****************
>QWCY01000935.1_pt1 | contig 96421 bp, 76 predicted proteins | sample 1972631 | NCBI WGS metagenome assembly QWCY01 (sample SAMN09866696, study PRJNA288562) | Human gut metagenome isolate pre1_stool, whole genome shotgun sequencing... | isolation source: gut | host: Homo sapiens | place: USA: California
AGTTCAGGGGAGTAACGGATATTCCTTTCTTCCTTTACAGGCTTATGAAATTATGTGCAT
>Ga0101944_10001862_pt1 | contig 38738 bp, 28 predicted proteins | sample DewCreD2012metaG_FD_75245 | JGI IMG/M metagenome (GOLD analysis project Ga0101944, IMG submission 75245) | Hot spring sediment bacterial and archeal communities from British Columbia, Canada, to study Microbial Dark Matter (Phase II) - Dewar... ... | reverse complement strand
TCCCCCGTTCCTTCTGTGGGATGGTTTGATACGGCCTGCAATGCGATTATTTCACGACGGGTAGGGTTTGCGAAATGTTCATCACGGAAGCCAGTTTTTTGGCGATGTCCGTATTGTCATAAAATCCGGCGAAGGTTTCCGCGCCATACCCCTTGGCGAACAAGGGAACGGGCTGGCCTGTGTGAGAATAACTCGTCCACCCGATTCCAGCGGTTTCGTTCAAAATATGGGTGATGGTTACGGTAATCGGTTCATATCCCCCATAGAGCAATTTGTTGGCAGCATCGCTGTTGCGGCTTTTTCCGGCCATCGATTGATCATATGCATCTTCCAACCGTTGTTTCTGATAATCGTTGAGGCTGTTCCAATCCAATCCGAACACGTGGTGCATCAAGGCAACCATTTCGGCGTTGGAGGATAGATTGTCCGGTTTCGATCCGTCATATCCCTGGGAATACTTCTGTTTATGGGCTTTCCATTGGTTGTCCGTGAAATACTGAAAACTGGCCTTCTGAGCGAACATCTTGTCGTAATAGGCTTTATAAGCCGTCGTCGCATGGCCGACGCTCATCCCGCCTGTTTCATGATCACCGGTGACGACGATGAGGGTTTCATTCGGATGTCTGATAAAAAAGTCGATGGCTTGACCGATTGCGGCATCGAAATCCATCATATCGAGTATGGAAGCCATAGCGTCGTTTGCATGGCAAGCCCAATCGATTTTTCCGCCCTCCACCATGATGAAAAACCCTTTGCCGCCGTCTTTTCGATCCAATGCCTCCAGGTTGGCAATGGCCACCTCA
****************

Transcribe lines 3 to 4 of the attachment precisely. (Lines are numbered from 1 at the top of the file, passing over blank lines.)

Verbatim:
>Ga0101944_10001862_pt1 | contig 38738 bp, 28 predicted proteins | sample DewCreD2012metaG_FD_75245 | JGI IMG/M metagenome (GOLD analysis project Ga0101944, IMG submission 75245) | Hot spring sediment bacterial and archeal communities from British Columbia, Canada, to study Microbial Dark Matter (Phase II) - Dewar... ... | reverse complement strand
TCCCCCGTTCCTTCTGTGGGATGGTTTGATACGGCCTGCAATGCGATTATTTCACGACGGGTAGGGTTTGCGAAATGTTCATCACGGAAGCCAGTTTTTTGGCGATGTCCGTATTGTCATAAAATCCGGCGAAGGTTTCCGCGCCATACCCCTTGGCGAACAAGGGAACGGGCTGGCCTGTGTGAGAATAACTCGTCCACCCGATTCCAGCGGTTTCGTTCAAAATATGGGTGATGGTTACGGTAATCGGTTCATATCCCCCATAGAGCAATTTGTTGGCAGCATCGCTGTTGCGGCTTTTTCCGGCCATCGATTGATCATATGCATCTTCCAACCGTTGTTTCTGATAATCGTTGAGGCTGTTCCAATCCAATCCGAACACGTGGTGCATCAAGGCAACCATTTCGGCGTTGGAGGATAGATTGTCCGGTTTCGATCCGTCATATCCCTGGGAATACTTCTGTTTATGGGCTTTCCATTGGTTGTCCGTGAAATACTGAAAACTGGCCTTCTGAGCGAACATCTTGTCGTAATAGGCTTTATAAGCCGTCGTCGCATGGCCGACGCTCATCCCGCCTGTTTCATGATCACCGGTGACGACGATGAGGGTTTCATTCGGATGTCTGATAAAAAAGTCGATGGCTTGACCGATTGCGGCATCGAAATCCATCATATCGAGTATGGAAGCCATAGCGTCGTTTGCATGGCAAGCCCAATCGATTTTTCCGCCCTCCACCATGATGAAAAACCCTTTGCCGCCGTCTTTTCGATCCAATGCCTCCAGGTTGGCAATGGCCACCTCA